ISensory attributes: Samples were evaluated on day 3;

SEMc: Standard error of the means;

a-fMean within same column with different superscripts are different (P < 0.05); n=10.

These volatile such as aldehydes, hydrocarbons, sulfuric compounds usually increase by storage time due to lipid peroxidation and their secondary compounds (Ahn et al., 2009). However, E-250 was showed the highest overall acceptability scores compared to the other treatments. Overall, RE of both levels had comparable effect on panelist evaluation with E-250. Finally, E-300 and BHA samples treatment was less acceptable by the panelist compared to the other treatments additives. This effect of RE on the sensory attributes of different meat preparation had been reported in various studies (Thongtan et al., 2005; Estévez et al., 2005; Feng et al., 2016). In addition, RE prevents the alteration in protein functionality caused by oxidation which may affect meat color and their texture characteristics (Estévez et al., 2005).

3.5 Ultimate pH, cooking loss %, and total aldehydes

There were no significant differences (P > 0.05) of the ultimate pH values (raw meat samples) among all treatments before storage time at day 0 (Table 5).

Table 5 Ultimate pH, Cooking loss %, and Total Aldehydes values in ground thigh meat. 

1TRT UpH Cooking loss % 2Total Aldehydes
Total ion counts × 104
1 5.76a 0.181a 13059a
2 5.77a 0.164a 8744bc
3 5.80a 0.162a 7663c
4 5.78a 0.169a 10258b
5 5.67a 0.166a 7557c
6 5.74a 0.166a 9876bc
SEM 0.064 0.0166 535

1Treatments: T1) Control; T2) 300 ppm RE; T3) 350 ppm RE; T4) 300 ppm E-300; T5) 200 ppm E-250; T6) 14 ppm BHA;

2Total Aldehydes values of (Hexanal, Pentanal, Propanal, and Heptanal) at day 7 of storage time; n=4;

a-cMean within same column with different superscripts are different (P < 0.05).

So, all treatments samples were having the same pH value, which enhance the univariate analysis between treatments. In addition no significant differences (P > 0.05) were appeared when measuring cooking loss % among all treatments. This may be due to the low effect of free radical on protein net charge (amino acids charges) and their functionality. Finally the control sample of cooked thigh meat showed the highest significant (P < 0.05) values of total aldehydes formation at day 7 of storage time. However, both RE and E-250 were showed the highest antioxidant effect maintaining low values of aldehydes formation. The results in total aldehyde had similar trend to the TBARS, and total carbonyl at the end of storage time for both RE and E-250. The RE (350 ppm) antioxidant effect delaying aldehydes formation such as hexanal is due to their composition of phenolic compounds. However, hexanal was reported the major aldehyde correlated with meat deterioration and TBARS values in chicken meat (Du et al., 2003).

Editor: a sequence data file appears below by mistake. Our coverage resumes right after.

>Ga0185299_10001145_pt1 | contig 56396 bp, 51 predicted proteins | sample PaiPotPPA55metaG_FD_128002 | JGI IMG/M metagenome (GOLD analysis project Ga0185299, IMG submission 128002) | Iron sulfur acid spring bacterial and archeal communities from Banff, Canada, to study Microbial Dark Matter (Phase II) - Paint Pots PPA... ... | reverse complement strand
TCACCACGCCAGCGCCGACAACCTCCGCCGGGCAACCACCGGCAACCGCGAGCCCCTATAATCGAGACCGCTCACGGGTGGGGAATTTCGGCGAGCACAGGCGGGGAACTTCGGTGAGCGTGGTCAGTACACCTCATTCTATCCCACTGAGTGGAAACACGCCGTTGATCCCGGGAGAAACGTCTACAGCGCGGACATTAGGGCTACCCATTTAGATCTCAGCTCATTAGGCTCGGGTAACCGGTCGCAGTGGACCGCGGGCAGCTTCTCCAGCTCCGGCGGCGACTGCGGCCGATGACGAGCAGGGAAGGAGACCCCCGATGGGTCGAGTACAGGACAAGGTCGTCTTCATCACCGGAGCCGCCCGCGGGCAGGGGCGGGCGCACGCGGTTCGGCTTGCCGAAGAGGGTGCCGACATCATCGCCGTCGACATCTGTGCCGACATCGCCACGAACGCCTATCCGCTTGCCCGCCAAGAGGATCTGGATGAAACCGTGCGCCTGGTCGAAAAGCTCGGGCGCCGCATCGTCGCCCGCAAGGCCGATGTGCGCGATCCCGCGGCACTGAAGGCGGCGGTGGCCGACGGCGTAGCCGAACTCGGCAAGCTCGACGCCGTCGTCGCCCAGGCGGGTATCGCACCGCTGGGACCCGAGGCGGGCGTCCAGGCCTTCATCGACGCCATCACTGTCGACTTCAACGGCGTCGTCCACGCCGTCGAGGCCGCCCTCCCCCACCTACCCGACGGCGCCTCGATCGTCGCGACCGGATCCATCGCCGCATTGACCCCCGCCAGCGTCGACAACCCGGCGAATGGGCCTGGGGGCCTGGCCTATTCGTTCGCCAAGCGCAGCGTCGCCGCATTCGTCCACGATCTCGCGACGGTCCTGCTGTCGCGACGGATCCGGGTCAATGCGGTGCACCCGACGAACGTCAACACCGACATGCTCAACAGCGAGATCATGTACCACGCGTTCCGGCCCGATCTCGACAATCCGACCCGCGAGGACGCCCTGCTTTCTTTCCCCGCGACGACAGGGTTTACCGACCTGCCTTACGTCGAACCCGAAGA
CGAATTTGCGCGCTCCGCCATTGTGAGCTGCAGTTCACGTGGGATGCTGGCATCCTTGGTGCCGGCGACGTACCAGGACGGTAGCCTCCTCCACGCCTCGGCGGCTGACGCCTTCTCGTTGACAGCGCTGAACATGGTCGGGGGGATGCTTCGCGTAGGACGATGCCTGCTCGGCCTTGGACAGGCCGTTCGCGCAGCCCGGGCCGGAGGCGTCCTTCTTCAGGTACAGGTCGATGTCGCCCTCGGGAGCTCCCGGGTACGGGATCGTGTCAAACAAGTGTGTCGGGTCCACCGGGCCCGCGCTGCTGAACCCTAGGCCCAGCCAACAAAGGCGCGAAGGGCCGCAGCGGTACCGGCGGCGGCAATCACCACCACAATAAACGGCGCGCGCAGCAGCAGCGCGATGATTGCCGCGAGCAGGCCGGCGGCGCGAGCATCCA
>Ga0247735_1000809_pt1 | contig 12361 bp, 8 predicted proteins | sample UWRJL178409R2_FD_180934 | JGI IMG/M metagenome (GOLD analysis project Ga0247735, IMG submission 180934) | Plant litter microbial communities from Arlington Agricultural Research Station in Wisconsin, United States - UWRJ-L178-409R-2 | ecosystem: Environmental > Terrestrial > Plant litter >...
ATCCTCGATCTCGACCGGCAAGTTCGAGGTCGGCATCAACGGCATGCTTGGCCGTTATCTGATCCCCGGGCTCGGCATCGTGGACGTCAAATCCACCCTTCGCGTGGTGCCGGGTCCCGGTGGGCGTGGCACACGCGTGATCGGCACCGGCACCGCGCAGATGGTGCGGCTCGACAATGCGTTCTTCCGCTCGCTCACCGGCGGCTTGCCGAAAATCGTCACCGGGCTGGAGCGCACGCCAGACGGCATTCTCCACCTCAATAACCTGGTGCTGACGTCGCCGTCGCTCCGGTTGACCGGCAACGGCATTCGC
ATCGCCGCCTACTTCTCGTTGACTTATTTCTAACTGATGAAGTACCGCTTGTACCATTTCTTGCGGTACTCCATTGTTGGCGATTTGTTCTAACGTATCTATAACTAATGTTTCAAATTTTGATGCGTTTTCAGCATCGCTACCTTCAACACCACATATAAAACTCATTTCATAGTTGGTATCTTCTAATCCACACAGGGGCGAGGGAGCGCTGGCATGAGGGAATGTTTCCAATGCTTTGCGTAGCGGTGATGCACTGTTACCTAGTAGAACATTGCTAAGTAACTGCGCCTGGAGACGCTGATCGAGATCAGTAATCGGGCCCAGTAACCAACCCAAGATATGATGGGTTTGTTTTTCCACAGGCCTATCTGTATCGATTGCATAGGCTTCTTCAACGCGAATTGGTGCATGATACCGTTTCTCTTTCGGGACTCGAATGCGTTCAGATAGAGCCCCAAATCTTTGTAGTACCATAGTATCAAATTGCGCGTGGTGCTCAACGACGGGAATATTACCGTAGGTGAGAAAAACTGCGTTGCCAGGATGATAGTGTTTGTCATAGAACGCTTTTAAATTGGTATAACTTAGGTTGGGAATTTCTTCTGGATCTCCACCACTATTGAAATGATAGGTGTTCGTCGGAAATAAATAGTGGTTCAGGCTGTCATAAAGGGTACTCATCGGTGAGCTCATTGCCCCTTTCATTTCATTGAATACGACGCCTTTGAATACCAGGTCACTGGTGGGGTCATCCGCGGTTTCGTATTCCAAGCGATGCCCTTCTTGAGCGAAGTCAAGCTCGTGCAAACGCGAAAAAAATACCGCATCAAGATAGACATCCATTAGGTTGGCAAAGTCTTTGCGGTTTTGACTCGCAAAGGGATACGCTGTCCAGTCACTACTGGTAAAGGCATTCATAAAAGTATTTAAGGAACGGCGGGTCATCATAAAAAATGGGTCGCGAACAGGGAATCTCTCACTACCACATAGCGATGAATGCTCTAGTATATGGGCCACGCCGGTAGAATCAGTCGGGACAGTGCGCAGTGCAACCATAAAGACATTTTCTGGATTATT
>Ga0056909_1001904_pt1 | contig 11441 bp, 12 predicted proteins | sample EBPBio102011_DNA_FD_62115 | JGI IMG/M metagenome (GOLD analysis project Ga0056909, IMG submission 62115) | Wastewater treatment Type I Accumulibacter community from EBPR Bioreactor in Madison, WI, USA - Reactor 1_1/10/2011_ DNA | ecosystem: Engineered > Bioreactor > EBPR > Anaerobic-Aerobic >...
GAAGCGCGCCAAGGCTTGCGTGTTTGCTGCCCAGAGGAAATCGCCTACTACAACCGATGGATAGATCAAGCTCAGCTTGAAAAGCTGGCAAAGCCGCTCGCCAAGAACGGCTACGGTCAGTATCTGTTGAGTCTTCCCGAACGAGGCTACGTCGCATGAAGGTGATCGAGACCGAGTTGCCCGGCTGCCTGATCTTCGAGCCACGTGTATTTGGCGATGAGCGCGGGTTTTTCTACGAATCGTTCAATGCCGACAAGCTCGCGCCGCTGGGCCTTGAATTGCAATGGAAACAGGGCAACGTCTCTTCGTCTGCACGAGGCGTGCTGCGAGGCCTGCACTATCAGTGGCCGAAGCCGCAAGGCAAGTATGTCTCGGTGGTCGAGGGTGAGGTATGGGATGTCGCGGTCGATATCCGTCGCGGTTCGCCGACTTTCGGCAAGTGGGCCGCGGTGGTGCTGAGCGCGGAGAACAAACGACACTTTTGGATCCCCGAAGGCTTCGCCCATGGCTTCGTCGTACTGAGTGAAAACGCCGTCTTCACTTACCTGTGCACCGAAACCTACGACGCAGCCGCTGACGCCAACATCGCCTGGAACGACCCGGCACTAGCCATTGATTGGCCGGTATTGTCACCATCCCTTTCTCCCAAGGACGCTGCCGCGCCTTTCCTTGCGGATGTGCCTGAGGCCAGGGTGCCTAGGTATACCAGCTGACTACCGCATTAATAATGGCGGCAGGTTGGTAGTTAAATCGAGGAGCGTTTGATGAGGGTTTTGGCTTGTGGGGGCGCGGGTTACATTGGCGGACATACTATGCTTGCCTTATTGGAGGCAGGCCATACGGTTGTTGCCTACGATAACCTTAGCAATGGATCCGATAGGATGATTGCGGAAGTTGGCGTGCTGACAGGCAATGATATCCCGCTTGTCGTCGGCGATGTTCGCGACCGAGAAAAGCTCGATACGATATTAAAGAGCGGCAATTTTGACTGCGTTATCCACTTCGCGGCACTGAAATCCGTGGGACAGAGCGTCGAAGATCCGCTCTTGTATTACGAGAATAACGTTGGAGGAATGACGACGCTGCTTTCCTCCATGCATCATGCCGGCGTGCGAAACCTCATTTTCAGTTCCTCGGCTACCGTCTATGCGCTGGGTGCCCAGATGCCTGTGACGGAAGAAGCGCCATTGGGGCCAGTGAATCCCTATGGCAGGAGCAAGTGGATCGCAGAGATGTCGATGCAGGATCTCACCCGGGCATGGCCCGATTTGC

4 Conclusions

Rosemary extract (350 ppm), and E-250 treatments were showed the highest significant (P < 0.05) effect maintaining low TBARS and total carbonyl values during storage time. L-Ascorbic acid and BHA also showed significant effect compared to the control treatment at day 7, but lower than E-250 or RE treatments. In term of meat storage stability, both RE and E-250 showed better sensory evaluation scores compared to the other treatments. Lower total aldehydes values were found when using RE (350 ppm) and E-250 compared to the other treatments. Overall, RE (350 ppm) could be an excellent natural antioxidant substuition or partial replacement to the SA used currently in meat preservation.


This study was financially supported by the Deanship of Scientific Research at Mu’tah University, Al-karak, Jordan. Grant number: 120/14/118 (2015). The Authors would like to thank Dr. Ghaid Al-Rabadi for his expert advices related chicken and diet formulation.

Practical Application: Improve meat storage stability and their quality characteristics using safer replacement to the synthetic antioxidant.


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Received: August 01, 2017; Accepted: October 11, 2017